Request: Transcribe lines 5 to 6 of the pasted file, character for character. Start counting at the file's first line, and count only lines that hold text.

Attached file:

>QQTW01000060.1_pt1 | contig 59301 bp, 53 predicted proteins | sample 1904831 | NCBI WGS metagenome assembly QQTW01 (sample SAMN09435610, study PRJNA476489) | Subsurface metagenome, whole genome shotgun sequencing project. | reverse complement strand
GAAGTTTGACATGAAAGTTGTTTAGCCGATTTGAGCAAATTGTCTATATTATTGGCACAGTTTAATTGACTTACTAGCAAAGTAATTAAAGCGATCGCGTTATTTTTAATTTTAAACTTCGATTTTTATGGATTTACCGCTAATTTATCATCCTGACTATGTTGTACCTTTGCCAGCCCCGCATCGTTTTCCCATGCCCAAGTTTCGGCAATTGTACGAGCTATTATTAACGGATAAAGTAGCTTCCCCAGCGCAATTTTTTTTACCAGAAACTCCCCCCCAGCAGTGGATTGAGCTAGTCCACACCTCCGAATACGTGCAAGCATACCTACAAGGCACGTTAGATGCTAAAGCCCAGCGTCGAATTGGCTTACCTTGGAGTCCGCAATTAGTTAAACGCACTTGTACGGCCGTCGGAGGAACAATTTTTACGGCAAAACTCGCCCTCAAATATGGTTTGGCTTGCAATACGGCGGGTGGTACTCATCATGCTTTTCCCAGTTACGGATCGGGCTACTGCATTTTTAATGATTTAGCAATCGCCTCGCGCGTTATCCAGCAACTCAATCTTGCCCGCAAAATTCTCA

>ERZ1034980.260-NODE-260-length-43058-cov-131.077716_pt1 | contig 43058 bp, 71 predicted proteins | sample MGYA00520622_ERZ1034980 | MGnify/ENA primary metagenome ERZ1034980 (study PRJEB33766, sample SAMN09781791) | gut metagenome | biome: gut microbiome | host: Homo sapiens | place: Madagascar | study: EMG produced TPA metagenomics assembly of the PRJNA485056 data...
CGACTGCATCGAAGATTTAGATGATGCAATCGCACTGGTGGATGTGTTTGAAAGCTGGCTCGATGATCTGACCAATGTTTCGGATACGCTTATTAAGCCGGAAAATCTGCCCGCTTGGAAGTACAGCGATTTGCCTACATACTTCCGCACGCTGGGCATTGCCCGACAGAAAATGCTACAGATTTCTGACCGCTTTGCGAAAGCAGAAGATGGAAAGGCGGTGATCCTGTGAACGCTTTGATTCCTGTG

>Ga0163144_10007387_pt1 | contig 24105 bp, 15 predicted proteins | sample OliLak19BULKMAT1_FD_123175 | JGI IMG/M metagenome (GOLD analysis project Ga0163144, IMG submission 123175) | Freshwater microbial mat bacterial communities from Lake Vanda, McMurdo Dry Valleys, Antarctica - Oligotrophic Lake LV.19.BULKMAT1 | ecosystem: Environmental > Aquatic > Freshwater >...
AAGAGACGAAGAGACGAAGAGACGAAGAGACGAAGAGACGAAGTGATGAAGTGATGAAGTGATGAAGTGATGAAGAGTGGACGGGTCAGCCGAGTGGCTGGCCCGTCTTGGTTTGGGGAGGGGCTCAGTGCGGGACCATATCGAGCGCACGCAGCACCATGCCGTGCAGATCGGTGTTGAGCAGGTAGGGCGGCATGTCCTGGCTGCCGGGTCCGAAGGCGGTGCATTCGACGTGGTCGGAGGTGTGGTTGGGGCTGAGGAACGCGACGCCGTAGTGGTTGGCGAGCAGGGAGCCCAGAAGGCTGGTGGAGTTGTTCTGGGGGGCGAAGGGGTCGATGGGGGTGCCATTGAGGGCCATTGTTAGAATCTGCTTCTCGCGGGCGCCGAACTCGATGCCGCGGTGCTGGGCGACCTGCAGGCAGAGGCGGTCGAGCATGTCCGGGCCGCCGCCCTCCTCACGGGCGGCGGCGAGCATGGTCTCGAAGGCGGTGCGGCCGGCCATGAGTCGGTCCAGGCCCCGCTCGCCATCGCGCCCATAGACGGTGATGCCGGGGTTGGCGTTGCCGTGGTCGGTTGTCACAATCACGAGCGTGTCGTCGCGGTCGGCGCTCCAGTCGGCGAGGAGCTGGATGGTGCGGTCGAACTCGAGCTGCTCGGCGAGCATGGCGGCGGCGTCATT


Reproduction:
>Ga0163144_10007387_pt1 | contig 24105 bp, 15 predicted proteins | sample OliLak19BULKMAT1_FD_123175 | JGI IMG/M metagenome (GOLD analysis project Ga0163144, IMG submission 123175) | Freshwater microbial mat bacterial communities from Lake Vanda, McMurdo Dry Valleys, Antarctica - Oligotrophic Lake LV.19.BULKMAT1 | ecosystem: Environmental > Aquatic > Freshwater >...
AAGAGACGAAGAGACGAAGAGACGAAGAGACGAAGAGACGAAGTGATGAAGTGATGAAGTGATGAAGTGATGAAGAGTGGACGGGTCAGCCGAGTGGCTGGCCCGTCTTGGTTTGGGGAGGGGCTCAGTGCGGGACCATATCGAGCGCACGCAGCACCATGCCGTGCAGATCGGTGTTGAGCAGGTAGGGCGGCATGTCCTGGCTGCCGGGTCCGAAGGCGGTGCATTCGACGTGGTCGGAGGTGTGGTTGGGGCTGAGGAACGCGACGCCGTAGTGGTTGGCGAGCAGGGAGCCCAGAAGGCTGGTGGAGTTGTTCTGGGGGGCGAAGGGGTCGATGGGGGTGCCATTGAGGGCCATTGTTAGAATCTGCTTCTCGCGGGCGCCGAACTCGATGCCGCGGTGCTGGGCGACCTGCAGGCAGAGGCGGTCGAGCATGTCCGGGCCGCCGCCCTCCTCACGGGCGGCGGCGAGCATGGTCTCGAAGGCGGTGCGGCCGGCCATGAGTCGGTCCAGGCCCCGCTCGCCATCGCGCCCATAGACGGTGATGCCGGGGTTGGCGTTGCCGTGGTCGGTTGTCACAATCACGAGCGTGTCGTCGCGGTCGGCGCTCCAGTCGGCGAGGAGCTGGATGGTGCGGTCGAACTCGAGCTGCTCGGCGAGCATGGCGGCGGCGTCATT